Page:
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The Comparative Journeys: Essays on Literature and Religion East and West (review)

The Comparative Journeys: Essays on Literature and Religion East and West (review) BOOK REVIEWS of Much Ado About Nothing (1957), where Soviet Maoism complicates matters greatly. The Bard's home seemed closer to Moscow than Stratford in that time, in that place. Huang deftly untangles these various legacies, surprising meanings, and hidden contexts while eschewing easy moralism. (One is reminded of the fact, passions aside, that England's closest competitor as a colonial power was always ... Turkey.) And so China and Taiwan have always taken what was needed from Shakespeare, even if it was only a title, often to transmit their own cultural myths, none richer than those of the Chinese opera, the subject of chapter 6. A tradition of painted-face performances naturally welcomed Othello, especially after the Soviet film by Sergei Yutkevitch was shown (it won the best director award at Cannes in 1956). Not Shakespeare. Not exactly China. It's all part of what Alex Huang calls "Chinese Shakespeares," the mutual interplay between what by now has to go in scare quotes: "Shakespeare" and "China." This theoretically astute book examines Chinese Shakespeares from a wider array of genres and localities associated with imaginaries of China than have previous studies. It situates Chinese Shakespeares within the critical discourse of global Shakespeares, http://www.deepdyve.com/assets/images/DeepDyve-Logo-lg.png Comparative Literature Studies Penn State University Press

The Comparative Journeys: Essays on Literature and Religion East and West (review)

Comparative Literature Studies , Volume 47 (3) – Oct 16, 2010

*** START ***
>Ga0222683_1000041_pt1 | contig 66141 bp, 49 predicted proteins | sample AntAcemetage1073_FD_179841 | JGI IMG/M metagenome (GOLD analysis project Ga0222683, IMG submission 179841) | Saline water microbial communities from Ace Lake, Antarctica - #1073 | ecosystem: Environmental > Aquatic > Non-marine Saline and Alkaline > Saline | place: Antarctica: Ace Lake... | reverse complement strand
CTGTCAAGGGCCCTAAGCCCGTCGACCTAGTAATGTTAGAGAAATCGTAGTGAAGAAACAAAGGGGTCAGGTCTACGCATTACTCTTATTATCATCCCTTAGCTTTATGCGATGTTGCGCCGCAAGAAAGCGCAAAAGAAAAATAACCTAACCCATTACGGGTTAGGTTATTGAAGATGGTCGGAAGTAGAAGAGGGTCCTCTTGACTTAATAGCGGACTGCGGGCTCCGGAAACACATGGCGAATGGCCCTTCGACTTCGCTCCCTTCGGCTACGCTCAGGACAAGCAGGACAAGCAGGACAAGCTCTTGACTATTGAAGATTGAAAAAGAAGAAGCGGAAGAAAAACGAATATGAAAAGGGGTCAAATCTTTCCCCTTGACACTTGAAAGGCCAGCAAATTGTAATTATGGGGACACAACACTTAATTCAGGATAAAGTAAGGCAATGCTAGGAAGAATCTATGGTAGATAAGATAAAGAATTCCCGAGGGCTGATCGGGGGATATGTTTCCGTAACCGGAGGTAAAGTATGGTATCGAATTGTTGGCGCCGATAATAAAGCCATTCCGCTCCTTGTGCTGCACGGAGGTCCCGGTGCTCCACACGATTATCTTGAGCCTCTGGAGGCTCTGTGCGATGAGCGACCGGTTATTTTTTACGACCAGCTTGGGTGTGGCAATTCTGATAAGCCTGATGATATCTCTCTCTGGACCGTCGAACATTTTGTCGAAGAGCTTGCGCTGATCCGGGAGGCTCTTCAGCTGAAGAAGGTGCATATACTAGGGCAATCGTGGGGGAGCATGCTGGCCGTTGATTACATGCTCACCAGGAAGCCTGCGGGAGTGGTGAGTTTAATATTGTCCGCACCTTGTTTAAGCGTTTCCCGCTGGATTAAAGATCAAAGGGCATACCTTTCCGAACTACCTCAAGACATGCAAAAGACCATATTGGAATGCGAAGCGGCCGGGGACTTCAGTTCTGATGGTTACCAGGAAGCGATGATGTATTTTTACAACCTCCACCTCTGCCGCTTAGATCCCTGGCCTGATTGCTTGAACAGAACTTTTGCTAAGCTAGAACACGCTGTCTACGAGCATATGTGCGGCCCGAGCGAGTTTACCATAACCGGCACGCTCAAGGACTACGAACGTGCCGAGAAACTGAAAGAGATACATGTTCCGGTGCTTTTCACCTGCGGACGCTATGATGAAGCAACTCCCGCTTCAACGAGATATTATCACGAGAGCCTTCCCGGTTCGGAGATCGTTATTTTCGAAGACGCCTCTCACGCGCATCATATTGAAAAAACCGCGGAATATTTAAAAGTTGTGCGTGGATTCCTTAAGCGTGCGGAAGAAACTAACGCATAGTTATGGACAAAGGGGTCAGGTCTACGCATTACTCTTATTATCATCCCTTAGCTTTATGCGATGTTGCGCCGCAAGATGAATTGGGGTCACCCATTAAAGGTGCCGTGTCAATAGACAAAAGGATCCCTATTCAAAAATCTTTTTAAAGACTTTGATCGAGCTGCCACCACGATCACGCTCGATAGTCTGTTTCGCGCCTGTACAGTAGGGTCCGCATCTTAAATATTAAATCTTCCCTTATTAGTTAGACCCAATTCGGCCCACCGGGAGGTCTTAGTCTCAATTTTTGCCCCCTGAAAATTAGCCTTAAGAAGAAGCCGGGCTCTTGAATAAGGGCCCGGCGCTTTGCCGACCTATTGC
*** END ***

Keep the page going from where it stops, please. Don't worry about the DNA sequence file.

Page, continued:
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Publisher
Penn State University Press
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Copyright © Penn State University Press
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1528-4212
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Abstract

BOOK REVIEWS of Much Ado About Nothing (1957), where Soviet Maoism complicates matters greatly. The Bard's home seemed closer to Moscow than Stratford in that time, in that place. Huang deftly untangles these various legacies, surprising meanings, and hidden contexts while eschewing easy moralism. (One is reminded of the fact, passions aside, that England's closest competitor as a colonial power was always ... Turkey.) And so China and Taiwan have always taken what was needed from Shakespeare, even if it was only a title, often to transmit their own cultural myths, none richer than those of the Chinese opera, the subject of chapter 6. A tradition of painted-face performances naturally welcomed Othello, especially after the Soviet film by Sergei Yutkevitch was shown (it won the best director award at Cannes in 1956). Not Shakespeare. Not exactly China. It's all part of what Alex Huang calls "Chinese Shakespeares," the mutual interplay between what by now has to go in scare quotes: "Shakespeare" and "China." This theoretically astute book examines Chinese Shakespeares from a wider array of genres and localities associated with imaginaries of China than have previous studies. It situates Chinese Shakespeares within the critical discourse of global Shakespeares,

Journal

Comparative Literature StudiesPenn State University Press

Published: Oct 16, 2010

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